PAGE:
Protest music has existed as long as music itself. Marvin Gaye’s What’s Going On released in 1971 was essentially a protest album about the Vietnam War. Rage Against The Machine built a career off of it. The Geto Boys catalog, as macabre as it was sometimes, ultimately felt like sounds of strained voices wanting to be heard.
In hip-hop, N.W.A.’s “Fuck The Police” is always the standard-bearer for such music. Somehow the song has outlived the true measure of what N.W.A was as a group, and that’s perfectly fine. But “Fuck The Police” is eternal and has spawned a generation of similar records aimed squarely at America's police departments for badgering, harassing and in many cases murdering minorities. What was the soundtrack of the uprising in Baltimore last May? Boosie Badazz' "Fuck The Police."
In Houston, numerous protests have sprung up in the wake of this week's police-related killings of Alton Sterling in Baton Rouge and Philando Castile in Falcon Heights, Minnesota. The difference between these protests and those of the past? The hip-hop community not only took it to the streets to publicly show displeasure with Sterling and Castile’s murders, they went into the studio as well.
Last May, Genesis Blu released the official video to “Stop Killing Us,” a song dedicated to the memories of Walter Scott in South Carolina and Freddie Gray in Baltimore. But now, in the span of 24 hours, Dante Higgins, Slim Thug, Doughbeezy and Killa Kyleon have all either released tracks from established projects (Higgins’ King Pen EP), a volcano of emotion (Dough, Kyleon) or weren’t set to be singles until August (Slim).
Among the four tracks, Killa Kyleon’s “What Do You See?” record with Jack Freeman and Dante’s “Black Lives Matter” are slices of devil’s advocacy. Freeman penned a letter as to why “What Do You See?” is more than a song. Kyleon is pained about police sponsored murder but is readily agitated by the constant headlines about intra-racial related killings in the city and beyond. “Dr. King had a dream, you can’t tell me this it,” he says on the track produced by Chris Rockaway. “I’m sorry Martin, but I’m with Marvin cause this ain’t livin’.”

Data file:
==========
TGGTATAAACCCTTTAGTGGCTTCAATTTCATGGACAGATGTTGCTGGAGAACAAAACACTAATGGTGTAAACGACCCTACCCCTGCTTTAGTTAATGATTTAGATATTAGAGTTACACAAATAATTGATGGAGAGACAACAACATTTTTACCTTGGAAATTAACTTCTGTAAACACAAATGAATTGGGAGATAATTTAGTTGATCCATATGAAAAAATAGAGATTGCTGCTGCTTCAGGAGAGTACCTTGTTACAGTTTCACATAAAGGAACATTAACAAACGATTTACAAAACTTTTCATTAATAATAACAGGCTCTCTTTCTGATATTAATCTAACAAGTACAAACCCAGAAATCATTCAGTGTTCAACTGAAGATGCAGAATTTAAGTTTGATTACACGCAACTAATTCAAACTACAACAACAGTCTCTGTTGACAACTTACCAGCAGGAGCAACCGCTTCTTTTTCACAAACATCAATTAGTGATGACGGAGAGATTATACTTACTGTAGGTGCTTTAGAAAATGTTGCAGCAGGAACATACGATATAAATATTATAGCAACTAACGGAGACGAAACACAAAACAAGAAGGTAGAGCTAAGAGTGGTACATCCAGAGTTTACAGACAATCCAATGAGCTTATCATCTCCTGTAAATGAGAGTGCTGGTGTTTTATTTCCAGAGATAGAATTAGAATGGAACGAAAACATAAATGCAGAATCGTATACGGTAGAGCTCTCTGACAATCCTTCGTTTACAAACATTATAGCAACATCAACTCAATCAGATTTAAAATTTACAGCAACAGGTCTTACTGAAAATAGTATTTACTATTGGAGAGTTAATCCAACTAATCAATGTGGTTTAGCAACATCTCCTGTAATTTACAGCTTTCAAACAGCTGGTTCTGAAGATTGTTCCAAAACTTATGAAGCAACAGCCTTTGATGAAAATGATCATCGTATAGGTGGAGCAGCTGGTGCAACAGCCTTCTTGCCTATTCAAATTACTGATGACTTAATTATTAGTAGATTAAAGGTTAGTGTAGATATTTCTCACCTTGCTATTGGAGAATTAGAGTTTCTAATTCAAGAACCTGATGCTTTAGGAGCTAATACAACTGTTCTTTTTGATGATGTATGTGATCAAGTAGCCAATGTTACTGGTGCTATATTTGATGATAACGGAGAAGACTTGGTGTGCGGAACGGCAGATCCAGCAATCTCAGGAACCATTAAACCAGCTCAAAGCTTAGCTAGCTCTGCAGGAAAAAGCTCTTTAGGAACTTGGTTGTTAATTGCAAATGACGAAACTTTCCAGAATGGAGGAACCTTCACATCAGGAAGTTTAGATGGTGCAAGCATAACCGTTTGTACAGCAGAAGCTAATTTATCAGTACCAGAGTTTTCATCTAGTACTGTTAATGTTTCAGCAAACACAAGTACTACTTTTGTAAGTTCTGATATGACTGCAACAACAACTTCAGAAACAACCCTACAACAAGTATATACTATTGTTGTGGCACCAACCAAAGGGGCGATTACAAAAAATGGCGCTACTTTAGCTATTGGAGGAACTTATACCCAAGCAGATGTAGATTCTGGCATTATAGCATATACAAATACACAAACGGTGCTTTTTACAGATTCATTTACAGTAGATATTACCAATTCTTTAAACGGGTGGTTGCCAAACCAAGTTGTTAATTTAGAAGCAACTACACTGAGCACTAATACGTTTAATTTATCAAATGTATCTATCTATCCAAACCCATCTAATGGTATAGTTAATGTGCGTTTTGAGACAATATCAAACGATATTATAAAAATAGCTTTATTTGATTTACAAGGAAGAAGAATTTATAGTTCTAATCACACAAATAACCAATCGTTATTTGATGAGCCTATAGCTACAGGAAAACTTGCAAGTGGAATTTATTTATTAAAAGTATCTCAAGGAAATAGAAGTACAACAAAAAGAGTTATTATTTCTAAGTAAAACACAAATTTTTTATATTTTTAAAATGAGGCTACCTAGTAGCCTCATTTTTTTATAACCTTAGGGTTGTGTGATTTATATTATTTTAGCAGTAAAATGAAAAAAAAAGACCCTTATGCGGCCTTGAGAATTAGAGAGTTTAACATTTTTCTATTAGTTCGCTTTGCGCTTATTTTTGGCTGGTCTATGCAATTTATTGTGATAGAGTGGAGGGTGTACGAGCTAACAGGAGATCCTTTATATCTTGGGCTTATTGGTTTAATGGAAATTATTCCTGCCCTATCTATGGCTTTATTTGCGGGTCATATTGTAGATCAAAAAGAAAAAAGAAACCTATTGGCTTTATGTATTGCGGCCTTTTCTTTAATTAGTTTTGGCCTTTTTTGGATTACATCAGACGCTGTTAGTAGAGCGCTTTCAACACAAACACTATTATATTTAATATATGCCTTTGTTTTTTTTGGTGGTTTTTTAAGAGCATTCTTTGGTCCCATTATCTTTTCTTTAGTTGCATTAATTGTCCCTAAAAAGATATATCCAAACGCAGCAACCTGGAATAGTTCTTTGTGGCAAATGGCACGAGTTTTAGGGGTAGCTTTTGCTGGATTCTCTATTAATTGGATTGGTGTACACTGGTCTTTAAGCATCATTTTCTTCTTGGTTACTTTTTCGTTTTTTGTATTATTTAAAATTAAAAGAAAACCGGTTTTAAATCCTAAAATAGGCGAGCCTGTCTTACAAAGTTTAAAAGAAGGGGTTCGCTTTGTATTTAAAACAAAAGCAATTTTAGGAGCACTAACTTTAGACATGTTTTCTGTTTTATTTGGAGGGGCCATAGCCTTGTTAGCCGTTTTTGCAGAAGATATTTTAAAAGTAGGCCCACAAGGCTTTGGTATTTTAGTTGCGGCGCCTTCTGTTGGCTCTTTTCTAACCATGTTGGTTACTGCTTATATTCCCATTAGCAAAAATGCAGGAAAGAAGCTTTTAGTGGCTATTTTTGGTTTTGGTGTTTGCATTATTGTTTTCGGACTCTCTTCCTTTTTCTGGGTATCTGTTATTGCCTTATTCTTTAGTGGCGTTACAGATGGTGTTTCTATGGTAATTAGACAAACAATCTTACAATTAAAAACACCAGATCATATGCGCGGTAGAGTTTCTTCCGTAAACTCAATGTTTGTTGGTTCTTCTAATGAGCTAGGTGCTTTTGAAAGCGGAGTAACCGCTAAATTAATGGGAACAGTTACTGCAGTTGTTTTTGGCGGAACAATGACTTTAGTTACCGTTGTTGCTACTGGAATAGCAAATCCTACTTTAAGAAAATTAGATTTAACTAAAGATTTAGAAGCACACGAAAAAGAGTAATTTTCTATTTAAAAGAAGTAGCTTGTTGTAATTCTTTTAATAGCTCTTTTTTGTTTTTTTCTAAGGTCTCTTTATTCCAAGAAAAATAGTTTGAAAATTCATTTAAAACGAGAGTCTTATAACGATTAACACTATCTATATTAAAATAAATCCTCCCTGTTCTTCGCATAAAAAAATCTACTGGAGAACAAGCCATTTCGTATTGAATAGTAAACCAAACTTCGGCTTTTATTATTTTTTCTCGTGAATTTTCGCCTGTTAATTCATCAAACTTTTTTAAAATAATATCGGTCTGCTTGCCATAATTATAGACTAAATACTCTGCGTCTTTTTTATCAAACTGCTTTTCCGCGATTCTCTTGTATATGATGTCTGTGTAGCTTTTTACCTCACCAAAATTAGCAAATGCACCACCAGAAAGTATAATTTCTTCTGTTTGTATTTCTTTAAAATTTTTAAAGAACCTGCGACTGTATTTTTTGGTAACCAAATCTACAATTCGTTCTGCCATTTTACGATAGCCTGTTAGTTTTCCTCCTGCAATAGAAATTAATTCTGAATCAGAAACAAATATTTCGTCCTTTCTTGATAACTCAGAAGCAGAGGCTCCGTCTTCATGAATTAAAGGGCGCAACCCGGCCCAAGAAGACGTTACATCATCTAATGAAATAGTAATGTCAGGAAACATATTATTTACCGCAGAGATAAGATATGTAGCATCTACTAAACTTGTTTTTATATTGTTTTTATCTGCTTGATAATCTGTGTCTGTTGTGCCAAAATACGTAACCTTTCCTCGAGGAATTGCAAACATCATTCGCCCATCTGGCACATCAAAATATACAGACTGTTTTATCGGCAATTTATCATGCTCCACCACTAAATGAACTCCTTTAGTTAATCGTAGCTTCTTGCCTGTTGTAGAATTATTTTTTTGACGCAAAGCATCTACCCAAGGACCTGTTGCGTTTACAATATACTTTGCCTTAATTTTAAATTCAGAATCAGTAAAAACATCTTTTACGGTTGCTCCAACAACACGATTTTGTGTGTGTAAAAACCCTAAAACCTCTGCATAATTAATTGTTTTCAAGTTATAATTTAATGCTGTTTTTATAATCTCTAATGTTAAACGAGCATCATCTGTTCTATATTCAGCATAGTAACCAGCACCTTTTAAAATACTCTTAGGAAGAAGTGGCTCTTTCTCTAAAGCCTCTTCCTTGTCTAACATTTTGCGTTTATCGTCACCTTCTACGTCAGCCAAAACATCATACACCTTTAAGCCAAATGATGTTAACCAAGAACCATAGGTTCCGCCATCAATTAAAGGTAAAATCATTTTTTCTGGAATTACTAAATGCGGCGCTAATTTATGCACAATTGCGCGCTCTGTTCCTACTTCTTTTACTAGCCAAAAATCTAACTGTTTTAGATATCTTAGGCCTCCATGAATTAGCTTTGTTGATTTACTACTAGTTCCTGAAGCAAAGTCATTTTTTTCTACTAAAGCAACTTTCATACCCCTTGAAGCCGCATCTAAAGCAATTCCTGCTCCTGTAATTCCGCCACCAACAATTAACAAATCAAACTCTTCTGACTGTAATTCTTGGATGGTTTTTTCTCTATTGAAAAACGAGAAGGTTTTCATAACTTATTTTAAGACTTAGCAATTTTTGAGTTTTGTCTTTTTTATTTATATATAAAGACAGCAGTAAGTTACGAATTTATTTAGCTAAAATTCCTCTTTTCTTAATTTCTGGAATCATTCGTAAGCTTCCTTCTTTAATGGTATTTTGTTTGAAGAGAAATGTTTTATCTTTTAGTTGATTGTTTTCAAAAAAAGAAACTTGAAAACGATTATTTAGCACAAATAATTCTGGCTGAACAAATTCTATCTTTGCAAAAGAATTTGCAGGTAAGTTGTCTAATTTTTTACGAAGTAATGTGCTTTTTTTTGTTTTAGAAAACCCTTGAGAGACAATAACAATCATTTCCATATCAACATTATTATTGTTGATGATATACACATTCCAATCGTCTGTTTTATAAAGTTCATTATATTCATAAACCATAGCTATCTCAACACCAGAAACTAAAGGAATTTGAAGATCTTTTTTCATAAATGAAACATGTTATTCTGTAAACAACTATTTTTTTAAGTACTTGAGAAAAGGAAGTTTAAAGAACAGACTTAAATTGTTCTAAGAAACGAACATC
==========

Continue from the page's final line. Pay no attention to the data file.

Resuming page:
Higgins decided to stretch his mode of protest to put the hoods of Southlawn, Third Ward and Greater Houston under a microscope. “We all have issues, every race, every religion, every walk of life, and this song simply encourages African Americans to wake up and fix the issues we have within our selves before we take on a challenging white America,” he wrote about “Black Lives Matter." On the song, he runs through a list of the people who have broken him; they're closer to family than strangers. “A black man broke in my house/ a black man broke in my car/ a black woman broke my heart/ some people that’s how evil they are/ but a white man ain’t done nothing to your brother thus far,” he raps.
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Doughbeezy's and KDOGG's “Fuck the Laws” is far more direct than any of the other records of the day. There’s anger in his voice, and a far higher range than normal. He lists off Eric Garner, Sandra Bland, Tamir Rice and Trayvon Martin and highlights the discrepancies in coverage of white criminals compared to black ones. Dylann Roof getting Burger King after killing nine black people in a Charleston, South Carolina church? Mentioned. KDOGG’s anger circulates squarely around the cops in general, willing to go one-on-one with a cop with a camera off a la Willie D back in the day.
Slim Thug takes a somber approach with his protest record featuring X.O., “IDKY." He's fearful for his children and confirms that he’s a man of America, but he’s tired of seeing black people getting killed by the police every day. He continues: “And they do it like it’s okay, like they know they gon’ get away/ To stop myself from thinking reckless I just ignore it and pray.” It may be the most important Slim Thug record since last year’s “Church” in regards to self-help and motivation. But Slim doesn’t want to cry about this. He’s tired of having to say “fuck the police” without necessarily having to say, “fuck the police."
As a matter of fact, a lot of us are.